Sing Your Song

By Carl Kozlowski

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Posted January 12, 2012 in Film

Some might go to see Sing Your Song out of nostalgia for a man who captured the hearts of men and women everywhere during the 1950s, ’60s and ’70s.

But this candid movie about singer/actor Harry Belafonte is not as much about Belafonte’s storied entertainment career as it is about his role in the civil rights movements.

If you remember Belafonte from his heyday in the movies, grab someone from a younger generation to see this film. Feeling down? This biographical documentary offers a heavy dose of optimism.

Belafonte grew up poor and disadvantaged in Harlem and then was sent to live with his maternal grandmother in Jamaica. He returned to New York to graduate from high school, and after serving in the Navy, he returned to New York again, where he worked as an assistant janitor while he studied acting.

Director Susanne Rostock takes us through a quick series of clips from Belafonte’s incredible life before showing him in the present-day—an 84-year-old man walking through the deserted and dilapidated apartment he once lived in before becoming famous. Belafonte has lost his hair and no longer wears his shirts unbuttoned to his belly button, but he still flashes that trademark smile that helped make him rich and famous.

While some civil rights leaders of those times, like Martin Luther King Jr. or Sidney Poitier—both friends of Belafonte—projected solemnity or reserved grace, Belafonte himself won friends and fans with his captivating smoky voice and that dazzling smile.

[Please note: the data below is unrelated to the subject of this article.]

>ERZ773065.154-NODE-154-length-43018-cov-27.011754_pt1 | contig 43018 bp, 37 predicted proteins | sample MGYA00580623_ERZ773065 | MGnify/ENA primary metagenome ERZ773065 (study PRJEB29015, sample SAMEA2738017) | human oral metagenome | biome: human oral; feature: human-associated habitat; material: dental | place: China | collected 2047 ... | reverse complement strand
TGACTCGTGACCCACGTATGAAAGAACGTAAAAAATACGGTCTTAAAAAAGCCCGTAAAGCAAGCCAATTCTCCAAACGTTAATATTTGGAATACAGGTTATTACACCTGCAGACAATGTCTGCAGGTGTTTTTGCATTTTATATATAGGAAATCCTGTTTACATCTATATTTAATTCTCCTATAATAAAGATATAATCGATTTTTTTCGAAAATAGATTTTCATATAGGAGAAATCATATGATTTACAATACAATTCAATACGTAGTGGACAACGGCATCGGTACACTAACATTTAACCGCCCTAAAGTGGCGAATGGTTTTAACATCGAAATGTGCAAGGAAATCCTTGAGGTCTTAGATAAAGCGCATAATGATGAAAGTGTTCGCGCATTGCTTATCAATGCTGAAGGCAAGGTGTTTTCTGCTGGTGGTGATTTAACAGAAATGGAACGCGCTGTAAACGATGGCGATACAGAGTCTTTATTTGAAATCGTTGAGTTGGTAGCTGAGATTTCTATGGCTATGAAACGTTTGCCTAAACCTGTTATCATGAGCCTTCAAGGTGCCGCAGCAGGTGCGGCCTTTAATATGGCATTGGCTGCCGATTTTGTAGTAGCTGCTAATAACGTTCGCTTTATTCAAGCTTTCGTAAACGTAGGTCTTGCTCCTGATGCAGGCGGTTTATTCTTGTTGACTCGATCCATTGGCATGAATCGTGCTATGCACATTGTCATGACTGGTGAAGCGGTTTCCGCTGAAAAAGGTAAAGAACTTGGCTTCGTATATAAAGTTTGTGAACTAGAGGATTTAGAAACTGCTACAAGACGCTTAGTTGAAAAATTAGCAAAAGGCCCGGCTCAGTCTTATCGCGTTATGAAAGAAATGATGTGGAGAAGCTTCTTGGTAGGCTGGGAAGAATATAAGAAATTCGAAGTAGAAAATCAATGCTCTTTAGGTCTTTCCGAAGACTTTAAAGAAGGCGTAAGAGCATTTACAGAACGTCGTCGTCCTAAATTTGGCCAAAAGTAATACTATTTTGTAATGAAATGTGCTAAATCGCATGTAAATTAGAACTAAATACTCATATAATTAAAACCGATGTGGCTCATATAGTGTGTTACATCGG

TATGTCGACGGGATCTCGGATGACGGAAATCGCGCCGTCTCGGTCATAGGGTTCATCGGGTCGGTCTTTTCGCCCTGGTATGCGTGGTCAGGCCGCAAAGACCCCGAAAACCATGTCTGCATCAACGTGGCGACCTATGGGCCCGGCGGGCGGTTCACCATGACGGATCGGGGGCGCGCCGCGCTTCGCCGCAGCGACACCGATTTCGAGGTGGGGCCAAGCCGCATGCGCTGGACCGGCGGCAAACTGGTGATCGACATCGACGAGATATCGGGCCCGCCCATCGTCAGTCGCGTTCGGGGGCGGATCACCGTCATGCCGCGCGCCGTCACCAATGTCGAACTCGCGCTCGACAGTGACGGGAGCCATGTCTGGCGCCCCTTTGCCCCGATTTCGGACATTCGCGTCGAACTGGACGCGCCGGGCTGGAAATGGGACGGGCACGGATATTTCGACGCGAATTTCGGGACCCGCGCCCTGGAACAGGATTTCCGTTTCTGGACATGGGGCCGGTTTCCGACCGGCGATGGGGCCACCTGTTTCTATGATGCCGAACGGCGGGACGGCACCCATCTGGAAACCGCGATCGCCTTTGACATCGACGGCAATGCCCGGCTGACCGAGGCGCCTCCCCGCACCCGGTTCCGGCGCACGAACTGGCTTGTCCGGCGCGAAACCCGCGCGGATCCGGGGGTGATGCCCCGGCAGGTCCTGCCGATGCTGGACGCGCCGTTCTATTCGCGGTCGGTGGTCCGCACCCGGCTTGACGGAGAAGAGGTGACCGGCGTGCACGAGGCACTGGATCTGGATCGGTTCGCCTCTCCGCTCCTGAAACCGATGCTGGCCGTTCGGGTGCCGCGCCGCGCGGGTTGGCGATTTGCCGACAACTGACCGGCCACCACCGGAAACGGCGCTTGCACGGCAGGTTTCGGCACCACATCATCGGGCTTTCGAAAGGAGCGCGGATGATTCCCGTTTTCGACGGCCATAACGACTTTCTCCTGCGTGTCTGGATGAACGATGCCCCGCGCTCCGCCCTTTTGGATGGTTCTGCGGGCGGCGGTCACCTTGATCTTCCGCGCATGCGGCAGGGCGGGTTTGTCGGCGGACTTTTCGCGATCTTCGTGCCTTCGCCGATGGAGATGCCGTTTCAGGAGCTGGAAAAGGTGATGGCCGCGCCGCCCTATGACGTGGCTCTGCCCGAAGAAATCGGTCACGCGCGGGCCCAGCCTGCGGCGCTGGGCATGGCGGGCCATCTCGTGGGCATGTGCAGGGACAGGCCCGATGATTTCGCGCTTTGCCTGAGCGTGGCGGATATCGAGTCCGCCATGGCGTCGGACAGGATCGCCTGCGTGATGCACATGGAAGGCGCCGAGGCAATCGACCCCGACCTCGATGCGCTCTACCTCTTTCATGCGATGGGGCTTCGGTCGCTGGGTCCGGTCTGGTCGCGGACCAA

Over time, Belafonte came to rub shoulders with Poitier, Tony Curtis, Walter Matthau and Marlon Brando. Then, in 1953, he starred in the Broadway revue John Murray Anderson’s Almanac with Polly Bergen, Orson Bean and Tina Louise (Ginger, from Gilligan’s Island fame), becoming the first black man to win a Tony Award. That same year, Belafonte starred in his first film, Bright Road, with Dorothy Dandridge, a pioneering black actress, and a year later he starred in the movie musical Carmen Jones.

By this time, Belafonte had a singing contract with RCA, and by 1956 his album Calypso became the first album to sell 1 million copies. Belafonte, who never really intended to be a singer, eventually met the great Paul Robeson, an actor, recording artist and controversial socialist who told him, “Get them to sing your song and they will want to know who you are.”

After that, Belafonte moved into political activism, something that he admits drew him away from his first wife and limited his time with his children. His second wife, dancer Julie Robinson, shared his desire to be involved in social concerns. Nevertheless, their two children, and his two kids from the previous marriage, had to share their dad not just with his work, but with his political activities.

In the early 1960s, Belafonte answered the call from Martin Luther King Jr. to join the movement for racial equality and, among other things, he helped forge alliances with John and Robert Kennedy, as well as a number of stars, including Brando. He helped organize the March on Washington, and just days after MLK’s assassination on April 4, 1968, Belafonte was speaking to the crowds about the glaring inequalities that existed in America.

Of course, that was decades ago—when a dip in a public pool or touching the hand of a white woman on stage was considered a political and possibly dangerous act for any black man, in show business or not. Since then, Belafonte has continued being part of history, helping organize the recording of the Grammy Award-winning song “We Are the World,” serving as a goodwill ambassador for UNICEF and protesting against apartheid in South Africa, among other activities.

Currently, Belafonte is looking to young people, trying to inspire them by asking, “What do you do now?”

Now, after seeing this film, when I hear Belafonte’s signature songs, I’ll always remember how an assistant janitor heard the call of humanity and became a part of world history.


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